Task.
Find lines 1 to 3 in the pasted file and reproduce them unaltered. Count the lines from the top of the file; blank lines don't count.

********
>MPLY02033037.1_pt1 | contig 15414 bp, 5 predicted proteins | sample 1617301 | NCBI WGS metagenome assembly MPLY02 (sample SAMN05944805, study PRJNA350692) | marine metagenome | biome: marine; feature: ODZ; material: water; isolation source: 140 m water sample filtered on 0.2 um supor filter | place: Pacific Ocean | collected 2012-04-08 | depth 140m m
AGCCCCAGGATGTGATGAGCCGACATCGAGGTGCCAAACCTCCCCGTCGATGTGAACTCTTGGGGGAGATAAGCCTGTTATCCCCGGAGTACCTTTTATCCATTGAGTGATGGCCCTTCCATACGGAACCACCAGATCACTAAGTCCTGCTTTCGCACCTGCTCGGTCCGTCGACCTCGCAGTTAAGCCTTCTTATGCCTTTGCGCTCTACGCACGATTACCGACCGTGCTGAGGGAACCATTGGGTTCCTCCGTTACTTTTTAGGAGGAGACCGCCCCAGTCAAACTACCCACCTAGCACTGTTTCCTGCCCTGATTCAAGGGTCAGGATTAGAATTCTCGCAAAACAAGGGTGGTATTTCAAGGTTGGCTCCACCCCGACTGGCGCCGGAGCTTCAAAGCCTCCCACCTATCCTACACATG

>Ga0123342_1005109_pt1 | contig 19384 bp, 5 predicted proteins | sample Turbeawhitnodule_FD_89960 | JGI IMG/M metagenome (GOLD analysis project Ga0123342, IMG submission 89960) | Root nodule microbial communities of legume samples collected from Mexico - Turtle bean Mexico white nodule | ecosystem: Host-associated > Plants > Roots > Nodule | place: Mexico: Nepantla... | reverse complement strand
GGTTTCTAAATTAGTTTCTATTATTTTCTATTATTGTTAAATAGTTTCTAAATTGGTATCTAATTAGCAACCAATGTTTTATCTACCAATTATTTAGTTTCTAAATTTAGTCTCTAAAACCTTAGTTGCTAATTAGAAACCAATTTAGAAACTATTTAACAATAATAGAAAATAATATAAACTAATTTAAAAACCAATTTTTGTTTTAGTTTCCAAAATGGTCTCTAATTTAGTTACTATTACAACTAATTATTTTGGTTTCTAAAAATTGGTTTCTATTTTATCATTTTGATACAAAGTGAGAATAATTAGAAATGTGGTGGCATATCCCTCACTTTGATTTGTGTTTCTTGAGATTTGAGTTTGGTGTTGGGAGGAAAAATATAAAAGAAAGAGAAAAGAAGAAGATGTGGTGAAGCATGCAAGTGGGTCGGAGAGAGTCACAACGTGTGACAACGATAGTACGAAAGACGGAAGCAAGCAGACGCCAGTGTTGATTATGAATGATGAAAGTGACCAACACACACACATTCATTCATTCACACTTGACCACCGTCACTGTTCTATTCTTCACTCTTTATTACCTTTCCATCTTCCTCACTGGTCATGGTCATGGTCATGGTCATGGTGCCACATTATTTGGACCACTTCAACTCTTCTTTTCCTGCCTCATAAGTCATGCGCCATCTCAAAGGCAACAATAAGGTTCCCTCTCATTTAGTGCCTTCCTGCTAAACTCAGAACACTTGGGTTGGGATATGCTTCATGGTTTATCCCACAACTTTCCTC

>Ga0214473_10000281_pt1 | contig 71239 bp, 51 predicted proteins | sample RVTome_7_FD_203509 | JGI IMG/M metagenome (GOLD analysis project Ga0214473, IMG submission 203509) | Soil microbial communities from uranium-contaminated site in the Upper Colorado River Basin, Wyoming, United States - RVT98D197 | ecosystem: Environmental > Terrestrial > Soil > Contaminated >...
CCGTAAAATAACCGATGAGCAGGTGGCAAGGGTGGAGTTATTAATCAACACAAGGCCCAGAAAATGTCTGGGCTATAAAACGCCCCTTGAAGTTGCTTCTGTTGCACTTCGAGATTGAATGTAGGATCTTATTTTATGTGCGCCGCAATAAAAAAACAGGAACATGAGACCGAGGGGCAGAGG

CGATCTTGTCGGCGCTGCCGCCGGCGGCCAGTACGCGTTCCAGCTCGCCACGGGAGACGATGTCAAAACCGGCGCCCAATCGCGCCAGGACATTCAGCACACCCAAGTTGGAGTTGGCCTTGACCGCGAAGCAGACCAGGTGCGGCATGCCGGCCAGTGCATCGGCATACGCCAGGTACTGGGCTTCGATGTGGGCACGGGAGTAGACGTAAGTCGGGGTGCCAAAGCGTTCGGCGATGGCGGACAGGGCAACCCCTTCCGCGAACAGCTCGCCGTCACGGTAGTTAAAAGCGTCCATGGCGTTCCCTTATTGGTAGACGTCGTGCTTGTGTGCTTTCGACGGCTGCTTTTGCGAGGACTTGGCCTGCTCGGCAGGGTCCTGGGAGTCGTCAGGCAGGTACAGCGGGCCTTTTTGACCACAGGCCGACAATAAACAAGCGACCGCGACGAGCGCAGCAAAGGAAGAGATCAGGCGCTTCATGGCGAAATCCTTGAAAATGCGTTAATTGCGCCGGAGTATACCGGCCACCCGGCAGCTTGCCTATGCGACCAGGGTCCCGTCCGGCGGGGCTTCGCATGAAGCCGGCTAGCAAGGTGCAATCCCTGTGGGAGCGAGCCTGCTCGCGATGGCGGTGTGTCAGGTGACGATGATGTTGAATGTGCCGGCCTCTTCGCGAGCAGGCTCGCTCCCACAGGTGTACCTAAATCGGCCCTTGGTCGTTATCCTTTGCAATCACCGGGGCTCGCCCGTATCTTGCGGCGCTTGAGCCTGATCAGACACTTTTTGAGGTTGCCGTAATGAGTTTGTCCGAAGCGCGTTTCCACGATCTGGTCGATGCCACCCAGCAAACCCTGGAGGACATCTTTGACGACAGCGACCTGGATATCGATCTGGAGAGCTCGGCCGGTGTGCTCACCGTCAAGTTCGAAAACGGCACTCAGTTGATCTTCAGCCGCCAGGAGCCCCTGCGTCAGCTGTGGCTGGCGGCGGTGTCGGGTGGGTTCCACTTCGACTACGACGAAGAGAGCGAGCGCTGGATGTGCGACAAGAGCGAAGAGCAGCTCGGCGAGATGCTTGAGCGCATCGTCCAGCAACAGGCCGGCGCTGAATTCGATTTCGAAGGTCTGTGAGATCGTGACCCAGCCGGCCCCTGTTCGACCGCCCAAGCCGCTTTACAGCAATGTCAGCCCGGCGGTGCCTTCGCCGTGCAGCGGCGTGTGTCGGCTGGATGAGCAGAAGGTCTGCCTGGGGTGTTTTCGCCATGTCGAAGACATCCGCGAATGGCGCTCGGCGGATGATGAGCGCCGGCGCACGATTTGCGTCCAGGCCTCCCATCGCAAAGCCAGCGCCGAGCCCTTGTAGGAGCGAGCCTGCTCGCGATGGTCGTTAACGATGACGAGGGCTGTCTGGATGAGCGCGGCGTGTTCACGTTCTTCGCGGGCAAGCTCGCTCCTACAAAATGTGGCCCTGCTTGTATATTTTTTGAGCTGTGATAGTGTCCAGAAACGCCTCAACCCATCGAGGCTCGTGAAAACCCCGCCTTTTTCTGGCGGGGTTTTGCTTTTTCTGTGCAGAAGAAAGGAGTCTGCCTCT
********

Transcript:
>MPLY02033037.1_pt1 | contig 15414 bp, 5 predicted proteins | sample 1617301 | NCBI WGS metagenome assembly MPLY02 (sample SAMN05944805, study PRJNA350692) | marine metagenome | biome: marine; feature: ODZ; material: water; isolation source: 140 m water sample filtered on 0.2 um supor filter | place: Pacific Ocean | collected 2012-04-08 | depth 140m m
AGCCCCAGGATGTGATGAGCCGACATCGAGGTGCCAAACCTCCCCGTCGATGTGAACTCTTGGGGGAGATAAGCCTGTTATCCCCGGAGTACCTTTTATCCATTGAGTGATGGCCCTTCCATACGGAACCACCAGATCACTAAGTCCTGCTTTCGCACCTGCTCGGTCCGTCGACCTCGCAGTTAAGCCTTCTTATGCCTTTGCGCTCTACGCACGATTACCGACCGTGCTGAGGGAACCATTGGGTTCCTCCGTTACTTTTTAGGAGGAGACCGCCCCAGTCAAACTACCCACCTAGCACTGTTTCCTGCCCTGATTCAAGGGTCAGGATTAGAATTCTCGCAAAACAAGGGTGGTATTTCAAGGTTGGCTCCACCCCGACTGGCGCCGGAGCTTCAAAGCCTCCCACCTATCCTACACATG

>Ga0123342_1005109_pt1 | contig 19384 bp, 5 predicted proteins | sample Turbeawhitnodule_FD_89960 | JGI IMG/M metagenome (GOLD analysis project Ga0123342, IMG submission 89960) | Root nodule microbial communities of legume samples collected from Mexico - Turtle bean Mexico white nodule | ecosystem: Host-associated > Plants > Roots > Nodule | place: Mexico: Nepantla... | reverse complement strand